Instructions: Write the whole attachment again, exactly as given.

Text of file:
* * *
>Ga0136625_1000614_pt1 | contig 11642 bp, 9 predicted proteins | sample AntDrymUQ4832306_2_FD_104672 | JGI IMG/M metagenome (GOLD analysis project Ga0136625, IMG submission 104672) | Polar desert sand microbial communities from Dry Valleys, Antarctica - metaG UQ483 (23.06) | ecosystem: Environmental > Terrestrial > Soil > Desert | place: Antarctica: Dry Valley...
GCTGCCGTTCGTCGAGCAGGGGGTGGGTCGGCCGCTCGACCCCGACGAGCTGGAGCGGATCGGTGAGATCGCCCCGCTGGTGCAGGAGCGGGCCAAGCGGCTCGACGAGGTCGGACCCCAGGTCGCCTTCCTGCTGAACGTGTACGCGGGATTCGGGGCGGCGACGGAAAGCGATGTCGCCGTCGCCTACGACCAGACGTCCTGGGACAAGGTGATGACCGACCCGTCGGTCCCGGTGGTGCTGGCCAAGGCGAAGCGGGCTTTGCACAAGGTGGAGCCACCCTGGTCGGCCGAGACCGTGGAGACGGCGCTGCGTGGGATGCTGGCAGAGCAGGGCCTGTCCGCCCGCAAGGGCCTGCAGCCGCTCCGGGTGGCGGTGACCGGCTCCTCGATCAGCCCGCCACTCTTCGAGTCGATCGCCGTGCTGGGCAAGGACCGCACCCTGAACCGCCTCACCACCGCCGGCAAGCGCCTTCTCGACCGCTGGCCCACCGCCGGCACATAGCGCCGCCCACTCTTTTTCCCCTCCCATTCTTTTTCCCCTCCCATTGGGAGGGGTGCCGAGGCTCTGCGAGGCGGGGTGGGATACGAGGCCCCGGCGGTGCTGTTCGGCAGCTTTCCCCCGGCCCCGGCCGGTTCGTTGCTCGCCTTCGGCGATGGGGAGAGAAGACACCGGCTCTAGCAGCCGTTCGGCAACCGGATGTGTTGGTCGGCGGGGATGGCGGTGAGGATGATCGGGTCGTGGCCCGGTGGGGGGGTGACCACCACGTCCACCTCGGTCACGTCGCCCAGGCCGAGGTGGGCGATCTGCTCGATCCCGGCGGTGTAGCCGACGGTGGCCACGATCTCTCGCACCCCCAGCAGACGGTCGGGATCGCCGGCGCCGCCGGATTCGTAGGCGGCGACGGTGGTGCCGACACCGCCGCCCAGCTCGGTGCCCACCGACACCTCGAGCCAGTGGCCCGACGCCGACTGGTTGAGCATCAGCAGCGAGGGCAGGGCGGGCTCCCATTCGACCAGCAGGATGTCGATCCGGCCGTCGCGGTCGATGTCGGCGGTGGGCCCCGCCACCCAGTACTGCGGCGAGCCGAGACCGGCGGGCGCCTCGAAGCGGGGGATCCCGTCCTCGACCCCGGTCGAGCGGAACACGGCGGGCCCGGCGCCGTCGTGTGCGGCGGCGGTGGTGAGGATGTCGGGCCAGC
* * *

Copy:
>Ga0136625_1000614_pt1 | contig 11642 bp, 9 predicted proteins | sample AntDrymUQ4832306_2_FD_104672 | JGI IMG/M metagenome (GOLD analysis project Ga0136625, IMG submission 104672) | Polar desert sand microbial communities from Dry Valleys, Antarctica - metaG UQ483 (23.06) | ecosystem: Environmental > Terrestrial > Soil > Desert | place: Antarctica: Dry Valley...
GCTGCCGTTCGTCGAGCAGGGGGTGGGTCGGCCGCTCGACCCCGACGAGCTGGAGCGGATCGGTGAGATCGCCCCGCTGGTGCAGGAGCGGGCCAAGCGGCTCGACGAGGTCGGACCCCAGGTCGCCTTCCTGCTGAACGTGTACGCGGGATTCGGGGCGGCGACGGAAAGCGATGTCGCCGTCGCCTACGACCAGACGTCCTGGGACAAGGTGATGACCGACCCGTCGGTCCCGGTGGTGCTGGCCAAGGCGAAGCGGGCTTTGCACAAGGTGGAGCCACCCTGGTCGGCCGAGACCGTGGAGACGGCGCTGCGTGGGATGCTGGCAGAGCAGGGCCTGTCCGCCCGCAAGGGCCTGCAGCCGCTCCGGGTGGCGGTGACCGGCTCCTCGATCAGCCCGCCACTCTTCGAGTCGATCGCCGTGCTGGGCAAGGACCGCACCCTGAACCGCCTCACCACCGCCGGCAAGCGCCTTCTCGACCGCTGGCCCACCGCCGGCACATAGCGCCGCCCACTCTTTTTCCCCTCCCATTCTTTTTCCCCTCCCATTGGGAGGGGTGCCGAGGCTCTGCGAGGCGGGGTGGGATACGAGGCCCCGGCGGTGCTGTTCGGCAGCTTTCCCCCGGCCCCGGCCGGTTCGTTGCTCGCCTTCGGCGATGGGGAGAGAAGACACCGGCTCTAGCAGCCGTTCGGCAACCGGATGTGTTGGTCGGCGGGGATGGCGGTGAGGATGATCGGGTCGTGGCCCGGTGGGGGGGTGACCACCACGTCCACCTCGGTCACGTCGCCCAGGCCGAGGTGGGCGATCTGCTCGATCCCGGCGGTGTAGCCGACGGTGGCCACGATCTCTCGCACCCCCAGCAGACGGTCGGGATCGCCGGCGCCGCCGGATTCGTAGGCGGCGACGGTGGTGCCGACACCGCCGCCCAGCTCGGTGCCCACCGACACCTCGAGCCAGTGGCCCGACGCCGACTGGTTGAGCATCAGCAGCGAGGGCAGGGCGGGCTCCCATTCGACCAGCAGGATGTCGATCCGGCCGTCGCGGTCGATGTCGGCGGTGGGCCCCGCCACCCAGTACTGCGGCGAGCCGAGACCGGCGGGCGCCTCGAAGCGGGGGATCCCGTCCTCGACCCCGGTCGAGCGGAACACGGCGGGCCCGGCGCCGTCGTGTGCGGCGGCGGTGGTGAGGATGTCGGGCCAGC